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     Volume 6 Issue 19 | May 18, 2007 |

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My Father's
Sunrise to Sunset

Kashfia Billah

Kashfia N. Billah, P.E. is a Structural Engineer at Michael Baker Corporation in Princeton, New Jersey, USA.

When President Reagan walked through the sunset of his life into the dawn of eternity, I could only think of my father, Mohammed Abdul Mannan who was diagnosed with Alzheimer in 1999. The only specifics I knew about Alzheimer was that Reagan was afflicted with it. Since then, I have learned a lot about this appalling affliction. I am also witnessing the stark reality of my knowledge as I watch helplessly the terrible disintegration of a person as he loses his memory, his mind and eventually himself.

My father was dedicated towards innovation to benefit the deprived. He had a simple beginning. The second son of the only college graduate at that time in the family, he pursued his engineering studies after completing his BA. He was an avid athlete in college, mastering pole-vault, biking and boxing to be the college champion. He was well known for his 6' tall athletic built and extreme good looks fondly known among his friends as the “handsome Mannan”. A young engineer in the 1950s, he spent a year in Paris to learn the emerging technology of Prestressed Concrete. Struggling with bare minimum finances, he hitch hiked his way home through Europe. It not only helped his budget but also satisfied his ardent love of traveling. He arrived home to face even stiffer challenges. It was a daunting task to change the engineering world in a poor and technologically ill-advanced country. He left his secure government job when he discovered that was the most difficult place to change. But, starting your own company with the dream of implementing an unknown technology was not a piece of cake either. He worked for large engineering companies but his heart was in his small firm dedicated to Prestressed Concrete. In our back yard, there was a pre-tensioning bed to build small pre-stressed beams. Our house was the guinea pig of experiments in-spite of my mother's complain. The bed frames in our rooms were built of prestressed concrete beams in our back yard. Our dining table was famous for its two stumpy legs made from trunks of coconut trees. Our living room had bright multi-coloured walls and the sofa chair designed by my father could be dismantled from the frame and transported anywhere to make a seat. Abba's ideas were always ahead of his time. After a decade of constant persuasion and perseverance, the country started to turn towards prestressed concrete. The first major prestressed concrete bridges were built in several locations in Chittagong. My father was a constant presence design, construction, post design he had to deal with it all. Ever since, prestressed construction in the upcoming years would have my father's signature. Major bridges all over the country were being built using the technology. I shared my father with the country as he was called the “father of prestressed concrete in Bangladesh” while being honoured with the prestigious gold medal from the Institute of Engineers.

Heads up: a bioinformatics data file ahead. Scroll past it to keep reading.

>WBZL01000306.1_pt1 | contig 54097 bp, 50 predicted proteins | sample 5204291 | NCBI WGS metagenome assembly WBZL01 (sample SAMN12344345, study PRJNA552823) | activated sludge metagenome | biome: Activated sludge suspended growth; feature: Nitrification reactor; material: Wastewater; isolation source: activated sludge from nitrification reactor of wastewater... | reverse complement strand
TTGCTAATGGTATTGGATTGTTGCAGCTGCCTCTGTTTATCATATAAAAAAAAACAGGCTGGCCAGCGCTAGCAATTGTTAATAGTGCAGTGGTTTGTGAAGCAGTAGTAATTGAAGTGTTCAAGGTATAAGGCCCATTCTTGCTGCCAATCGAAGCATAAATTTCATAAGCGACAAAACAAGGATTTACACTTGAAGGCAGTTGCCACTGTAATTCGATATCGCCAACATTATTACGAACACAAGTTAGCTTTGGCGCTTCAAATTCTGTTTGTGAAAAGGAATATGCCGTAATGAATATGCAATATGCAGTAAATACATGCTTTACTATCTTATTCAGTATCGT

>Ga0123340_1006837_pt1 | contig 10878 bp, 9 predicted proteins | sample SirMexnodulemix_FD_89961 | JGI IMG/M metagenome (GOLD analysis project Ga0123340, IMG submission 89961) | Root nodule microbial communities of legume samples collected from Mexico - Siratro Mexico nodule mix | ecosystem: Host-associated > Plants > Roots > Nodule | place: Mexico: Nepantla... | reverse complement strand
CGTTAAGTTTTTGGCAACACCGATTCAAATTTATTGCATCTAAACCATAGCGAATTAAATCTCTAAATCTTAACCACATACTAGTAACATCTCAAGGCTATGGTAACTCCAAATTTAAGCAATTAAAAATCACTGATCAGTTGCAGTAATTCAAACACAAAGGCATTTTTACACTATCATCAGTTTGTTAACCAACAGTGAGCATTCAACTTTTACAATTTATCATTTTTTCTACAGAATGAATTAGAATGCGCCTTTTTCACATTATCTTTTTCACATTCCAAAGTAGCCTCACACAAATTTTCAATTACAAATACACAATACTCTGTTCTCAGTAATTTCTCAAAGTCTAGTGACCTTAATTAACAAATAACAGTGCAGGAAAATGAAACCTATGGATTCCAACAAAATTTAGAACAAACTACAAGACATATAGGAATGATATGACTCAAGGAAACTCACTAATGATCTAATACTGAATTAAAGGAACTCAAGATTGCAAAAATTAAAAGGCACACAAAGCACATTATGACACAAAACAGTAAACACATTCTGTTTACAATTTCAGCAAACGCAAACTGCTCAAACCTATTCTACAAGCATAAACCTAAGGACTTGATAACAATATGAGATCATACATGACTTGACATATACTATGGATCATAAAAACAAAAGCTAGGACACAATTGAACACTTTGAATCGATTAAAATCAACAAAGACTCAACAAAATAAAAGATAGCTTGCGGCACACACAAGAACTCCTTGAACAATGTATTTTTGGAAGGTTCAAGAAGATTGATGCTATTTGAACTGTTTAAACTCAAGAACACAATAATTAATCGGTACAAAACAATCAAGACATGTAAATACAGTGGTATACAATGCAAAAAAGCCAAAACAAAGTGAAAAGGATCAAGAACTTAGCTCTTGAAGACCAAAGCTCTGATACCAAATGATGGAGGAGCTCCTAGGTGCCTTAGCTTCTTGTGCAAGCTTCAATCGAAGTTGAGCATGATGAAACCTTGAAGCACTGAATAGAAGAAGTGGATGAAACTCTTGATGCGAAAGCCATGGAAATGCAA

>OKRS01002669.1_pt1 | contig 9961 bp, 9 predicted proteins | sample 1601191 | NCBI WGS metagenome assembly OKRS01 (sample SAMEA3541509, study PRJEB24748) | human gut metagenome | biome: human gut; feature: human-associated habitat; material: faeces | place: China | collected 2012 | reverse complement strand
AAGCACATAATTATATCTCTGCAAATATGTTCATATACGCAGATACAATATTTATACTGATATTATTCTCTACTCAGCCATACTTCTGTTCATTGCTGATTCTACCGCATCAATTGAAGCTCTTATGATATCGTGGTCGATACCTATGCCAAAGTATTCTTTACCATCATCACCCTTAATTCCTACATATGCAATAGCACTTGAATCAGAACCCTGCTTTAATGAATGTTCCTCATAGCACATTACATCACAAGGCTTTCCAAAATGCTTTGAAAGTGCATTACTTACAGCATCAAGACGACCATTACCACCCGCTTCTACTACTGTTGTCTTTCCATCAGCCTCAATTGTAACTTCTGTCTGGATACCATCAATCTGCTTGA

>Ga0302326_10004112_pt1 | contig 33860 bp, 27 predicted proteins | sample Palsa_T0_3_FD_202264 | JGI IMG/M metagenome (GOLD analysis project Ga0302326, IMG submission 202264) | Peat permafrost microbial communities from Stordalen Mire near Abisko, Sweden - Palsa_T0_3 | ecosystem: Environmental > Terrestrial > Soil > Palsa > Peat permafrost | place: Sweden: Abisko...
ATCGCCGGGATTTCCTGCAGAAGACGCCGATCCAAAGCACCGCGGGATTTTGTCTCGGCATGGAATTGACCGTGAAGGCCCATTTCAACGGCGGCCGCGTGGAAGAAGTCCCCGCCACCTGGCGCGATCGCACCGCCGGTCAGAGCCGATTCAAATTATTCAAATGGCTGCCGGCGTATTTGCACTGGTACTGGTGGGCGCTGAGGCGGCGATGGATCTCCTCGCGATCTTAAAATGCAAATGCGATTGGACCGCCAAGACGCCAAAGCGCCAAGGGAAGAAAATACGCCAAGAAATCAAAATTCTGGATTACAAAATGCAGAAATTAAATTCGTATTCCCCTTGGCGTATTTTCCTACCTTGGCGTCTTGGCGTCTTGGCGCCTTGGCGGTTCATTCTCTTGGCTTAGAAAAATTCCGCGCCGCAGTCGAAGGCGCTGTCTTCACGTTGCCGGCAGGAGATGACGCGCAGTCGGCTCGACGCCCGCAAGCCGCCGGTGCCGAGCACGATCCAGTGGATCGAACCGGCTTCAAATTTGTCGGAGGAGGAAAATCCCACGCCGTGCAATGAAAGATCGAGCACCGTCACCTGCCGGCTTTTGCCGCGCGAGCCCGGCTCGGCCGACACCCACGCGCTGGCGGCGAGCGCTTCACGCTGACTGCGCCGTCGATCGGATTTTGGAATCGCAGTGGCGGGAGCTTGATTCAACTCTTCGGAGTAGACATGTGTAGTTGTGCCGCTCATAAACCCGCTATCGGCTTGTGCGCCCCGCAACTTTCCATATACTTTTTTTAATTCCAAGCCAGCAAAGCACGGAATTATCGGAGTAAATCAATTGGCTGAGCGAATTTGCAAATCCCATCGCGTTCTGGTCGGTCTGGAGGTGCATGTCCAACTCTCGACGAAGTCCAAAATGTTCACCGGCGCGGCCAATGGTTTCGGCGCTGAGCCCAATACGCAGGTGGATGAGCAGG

My father continued to travel to different parts of the world. He went to China, Japan, several countries in Europe and was always bringing back tons of information in the hope of implementation at home. He visited us in the USA frequently and would love to go to the library with my teacher husband to gather latest information. Amazingly, he did all this without any personal stress. He never worried, complained or got aggravated. We never heard him raise his voice. His ready wit and sense of humour attracted everybody. He was a great story teller and could go on with his funny bed time stories in our early years. His love for music led him to play the flute in Paris even though he had no formal training. His prelude to his music was the story of this emotional woman in the audience who told him that his flute playing reminded her of her referee boy friend. He loved Indian Classical music and at first request would sing popular songs in family gatherings. My father had strong religious convictions. Aside from regular prayers, performing the Hajj and memorising the Suras Rahman and Yaseen, he taught us that charity and doing good was the foremost duty towards God. He was a constant inspiration to countless people including myself. I was going to be an engineer for no other reason but because my father was one and so did my brother. Years before us, my aunt had become the first woman engineer in the country strongly influenced by my father. Beyond retirement age, new ideas were still popping in Abba's head. Among them was to promote low cost precast housing. At age 81, when he was first told he had Alzheimer, he refused to talk about his health but would discuss the prospects of precast rural housing till he no longer was able to. As the disease progressed, it was a struggle first to be up in the morning. Once he was up, he would stand erect and want to function independently. He would feed himself, taking double the time and walk around a bit. He would attempt conversation but struggle to finish sentences. His ever present smile would still illuminate his warm eyes occasionally replaced with apprehension. He loved to be surrounded by people but would get momentarily emotional. He forgot names but would say “I know you”. He eventually remembered nothing. Now into the eighth year of the disease, his body is barely surviving. He has to be turned around, changed and cleaned in bed, fed through nasal tubes and barely responding. He has gone through major crises with frequent hospital visits but still hanging on. In my eyes, he is the example of a complete human being born to serve humanity and God, inspiring others, bearing struggles with humour, continuing into the last phase of life following the Quran - “ I give you knowledge and you know everything and then you become a child again, helpless and not knowing anything.”